Web Programming

8 Microsoft Visual Studio Keyboard Shortcuts You Need to Know Today

150 150 rhecht

Here are eight of my favorite keyboard shortcuts in Visual Studio. There’s a good chance at least one of them will be new to you.

1. Move Code Alt+Up/Down

This keyboard shortcut is new in Visual Studio 2013. If you put the cursor on a line of code and use the Alt+Up Arrow keys, the line of code you’ve selected moves up. If you use the Alt+Down Arrow keys, the line of code selected moves down.

2. Create Collapsible Region Ctrl+M+H/Ctrl+M+U

Chances are you’ve noticed the “+” and “-” symbols in the margins that let you collapse and expand your classes and functions. Did you know you can create your own collapsible regions? If you select a section of code and then use the key sequence Ctrl+M+H, you turn that region into a collapsible/expandable region. The key sequence Ctrl+M+U will remove the collapsible region. It doesn’t delete the code, it just removes the icon that lets you expand and collapse.

3. Comment Code Block Ctrl+K+C/Ctrl+K+U

Whether it’s because you’re trying to track down a “but,” or experimenting with code change, from time to time you’ll want to comment and uncomment blocks of code. If you select a block of code and use the key sequence Ctrl+K+C, you’ll comment out the section of code. Ctrl+K+U will uncomment the code.

4. Peek Definition Alt+F12

When you’re going through your code and you want to examine the code in the method you’re calling, many programmers will use the F12 key or the pop-up menu option Go To Definition. Go To Definition will navigate to the called method; however, many times you don’t need to navigate to the code. Sometimes, you just want a quick look at the method. If you’ve installed Visual Studio 2013, there’s a new keyboard shortcut — Alt+F12 — that will give you a preview of the method being called inline. You can use the Esc key to close the preview.

5. Navigate Forward/Backward Ctrl+–/Ctrl+Shift+–

When you have multiple files open at the same time, you might want a way to quickly move back and forth between two or three different locations in your code. If you’ve moved from one location to another you can use the keyboard sequence <Ctrl>+– to move to the previous location and then you can return using Ctrl+Shift+–.

6. Ctrl-Shift-S

Saves all documents and projects. Very useful when you have many items open and are too lazy to go to the top left “File->Save All.”

7. F7

Switches from the design view to the code view in the editor.

8. Shift-F7

Switches from the code view to the design view in the editor.

Credits:

https://vslive.com/Blogs/News-and-Tips/2015/04/5-VS-Keyboard-Shortcuts.aspx
http://www.dofactory.com/reference/visual-studio-shortcuts

HostSo.com Web Hosting Services Review – Negative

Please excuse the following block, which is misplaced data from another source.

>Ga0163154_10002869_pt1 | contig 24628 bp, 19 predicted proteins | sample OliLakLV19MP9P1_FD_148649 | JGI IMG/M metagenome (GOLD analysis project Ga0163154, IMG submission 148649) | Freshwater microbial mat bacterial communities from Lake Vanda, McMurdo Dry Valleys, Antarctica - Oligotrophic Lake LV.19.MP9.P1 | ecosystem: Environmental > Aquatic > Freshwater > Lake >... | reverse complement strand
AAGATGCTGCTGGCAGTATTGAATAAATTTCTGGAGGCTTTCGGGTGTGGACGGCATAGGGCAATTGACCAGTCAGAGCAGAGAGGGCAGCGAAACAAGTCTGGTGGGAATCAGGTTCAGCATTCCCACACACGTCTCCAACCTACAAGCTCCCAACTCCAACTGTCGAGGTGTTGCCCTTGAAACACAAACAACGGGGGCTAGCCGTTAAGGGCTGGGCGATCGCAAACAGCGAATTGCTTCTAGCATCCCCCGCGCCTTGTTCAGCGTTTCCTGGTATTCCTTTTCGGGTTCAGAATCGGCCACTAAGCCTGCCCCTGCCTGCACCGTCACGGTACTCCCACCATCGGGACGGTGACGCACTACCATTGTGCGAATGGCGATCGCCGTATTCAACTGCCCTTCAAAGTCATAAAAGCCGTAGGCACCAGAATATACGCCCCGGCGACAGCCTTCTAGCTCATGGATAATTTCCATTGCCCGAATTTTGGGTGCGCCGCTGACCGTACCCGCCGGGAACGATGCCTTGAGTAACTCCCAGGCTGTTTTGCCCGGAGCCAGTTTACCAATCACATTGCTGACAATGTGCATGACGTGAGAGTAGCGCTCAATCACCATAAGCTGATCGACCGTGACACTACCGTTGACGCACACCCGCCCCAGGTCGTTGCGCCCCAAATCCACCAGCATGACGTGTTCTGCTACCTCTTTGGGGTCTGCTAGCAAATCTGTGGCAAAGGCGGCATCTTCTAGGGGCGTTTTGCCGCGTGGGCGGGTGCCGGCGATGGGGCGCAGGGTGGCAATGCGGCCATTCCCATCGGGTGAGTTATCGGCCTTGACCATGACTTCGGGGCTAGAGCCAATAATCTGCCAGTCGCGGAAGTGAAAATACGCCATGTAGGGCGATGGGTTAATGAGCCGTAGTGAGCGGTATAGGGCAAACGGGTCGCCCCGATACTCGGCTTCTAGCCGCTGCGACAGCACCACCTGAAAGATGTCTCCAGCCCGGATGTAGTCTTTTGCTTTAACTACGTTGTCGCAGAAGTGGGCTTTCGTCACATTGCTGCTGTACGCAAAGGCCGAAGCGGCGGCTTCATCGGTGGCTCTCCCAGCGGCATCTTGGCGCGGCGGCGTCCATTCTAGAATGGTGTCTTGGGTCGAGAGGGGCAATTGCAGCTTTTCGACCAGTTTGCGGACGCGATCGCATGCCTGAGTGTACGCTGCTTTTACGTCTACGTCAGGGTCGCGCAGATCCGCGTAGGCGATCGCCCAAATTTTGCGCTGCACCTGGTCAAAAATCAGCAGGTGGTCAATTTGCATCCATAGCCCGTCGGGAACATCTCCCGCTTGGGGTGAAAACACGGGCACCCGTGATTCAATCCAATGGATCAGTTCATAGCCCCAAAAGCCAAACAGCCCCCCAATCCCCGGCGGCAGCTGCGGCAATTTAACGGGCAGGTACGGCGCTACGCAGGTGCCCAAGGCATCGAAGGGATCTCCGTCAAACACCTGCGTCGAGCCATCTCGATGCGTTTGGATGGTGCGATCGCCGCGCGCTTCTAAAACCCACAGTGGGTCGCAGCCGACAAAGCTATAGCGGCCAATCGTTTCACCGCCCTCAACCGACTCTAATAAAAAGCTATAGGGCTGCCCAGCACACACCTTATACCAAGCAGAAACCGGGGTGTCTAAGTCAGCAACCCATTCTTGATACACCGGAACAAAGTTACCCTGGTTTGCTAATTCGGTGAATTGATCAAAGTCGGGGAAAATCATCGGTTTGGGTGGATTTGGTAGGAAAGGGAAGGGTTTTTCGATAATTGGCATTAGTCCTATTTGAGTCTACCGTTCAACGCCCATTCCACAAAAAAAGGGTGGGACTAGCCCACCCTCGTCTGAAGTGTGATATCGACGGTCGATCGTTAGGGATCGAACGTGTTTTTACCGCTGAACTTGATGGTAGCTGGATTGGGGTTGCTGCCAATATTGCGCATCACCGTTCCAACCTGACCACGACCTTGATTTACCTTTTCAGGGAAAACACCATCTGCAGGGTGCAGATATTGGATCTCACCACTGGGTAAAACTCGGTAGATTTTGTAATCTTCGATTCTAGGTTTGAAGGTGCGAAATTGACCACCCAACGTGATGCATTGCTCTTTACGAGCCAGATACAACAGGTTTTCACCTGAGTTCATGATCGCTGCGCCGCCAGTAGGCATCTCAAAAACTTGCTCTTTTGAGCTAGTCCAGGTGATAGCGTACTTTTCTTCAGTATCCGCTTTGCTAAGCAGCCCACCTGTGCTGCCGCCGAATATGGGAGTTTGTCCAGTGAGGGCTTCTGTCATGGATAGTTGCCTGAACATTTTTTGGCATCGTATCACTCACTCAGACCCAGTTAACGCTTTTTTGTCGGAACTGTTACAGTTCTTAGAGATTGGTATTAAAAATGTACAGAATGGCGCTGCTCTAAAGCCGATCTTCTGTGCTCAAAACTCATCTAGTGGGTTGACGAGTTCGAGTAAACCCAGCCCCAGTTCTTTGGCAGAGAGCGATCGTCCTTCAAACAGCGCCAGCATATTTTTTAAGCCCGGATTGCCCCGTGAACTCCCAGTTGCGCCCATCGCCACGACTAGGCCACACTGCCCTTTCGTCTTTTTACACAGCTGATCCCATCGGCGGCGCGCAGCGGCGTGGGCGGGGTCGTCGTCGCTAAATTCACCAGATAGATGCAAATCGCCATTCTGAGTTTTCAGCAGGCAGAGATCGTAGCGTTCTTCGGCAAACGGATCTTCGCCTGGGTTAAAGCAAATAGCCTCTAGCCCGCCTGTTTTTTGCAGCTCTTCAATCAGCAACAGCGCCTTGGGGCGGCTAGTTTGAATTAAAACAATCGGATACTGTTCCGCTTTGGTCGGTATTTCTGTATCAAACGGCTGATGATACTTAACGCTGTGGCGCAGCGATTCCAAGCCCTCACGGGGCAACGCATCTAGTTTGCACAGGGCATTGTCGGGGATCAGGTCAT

150 150 rhecht

hostso-logo_bgRecently I was advised by a friend of mine to try switching my web hosting to HostSo. The pitch was that they operated a server that had 12 GB of RAM, and if one paid only $8.56/month for their ULTRA plan, one had unlimited space. I decided to give it a shot, which lasted a total of three days.

Here’s how it went: I went to the website and purchased the hosting plan. That setup was straightforward. One thing that gave off a red flag was the inability for them to enable Shell access on my own account for “security purposes.” That bothered me was that my website files, zipped, were too large to be unzipped on their server.

I had asked server support via Live Chat to unzip the files for me if possible. They did – to an extent. When they unzipped my website files they forgot to include all subdirectories and pointers. That left behind a huge mess of files all in the same directory for me to delete, as there was not much more I could do with them. I realized then and there that I would need to upload all website files the old-fashioned way.

After doing that (many hours later), setting up the necessary MySQL databases for my WordPress sites and pointing everything correctly, I noticed that my websites were all running slowly despite the claim that the server ran on 12 GB of RAM. My guess was there were already too many websites being hosted already on their server which was causing the sites to already run slowly. I set up WP-SuperCache (or W3-Total Cache, I forget which – they’re both good) to cache and speed up the sites. That helped a little. Then the unspeakable (in terms of customer service) happened.

The following day after my sites were launched I noticed that none of my WordPress sites, built on a Multisite configuration, were showing. I found that the “Permissions” to the required website directory were set to “000.” I reset the permissions of that and all subdirectories, then asked server support what happened. Their response? “Oh, we decided to disable that directory as it was causing too much of a load on our server.” Well duh! Websites do tend to do that. They also instructed me to optimize my databases and it won’t happen again. When I did, I replied that I had done so, but that what bothered me was that they took my sites down without my asking, and that concerned me from a business perspective. They replied that it won’t happen again before they warn me, and that I need to continue optimizing my databases. I decided then and there to leave their hosting in a flash.

When I asked to leave their hosting, they asked me why and I explained that their hosting didn’t meet my business requirements. It took a lot of back-and-forth with setting up a formal ticket, among other things, to finally get some sort of Credit Cart refund. Since they were using 2Checkout to process their payments, they returned the exact amount I paid them, but I received something like $8 less than they paid me due to 2Checkout’s insane processing fees. Whatever, at that point I decided to cut my losses.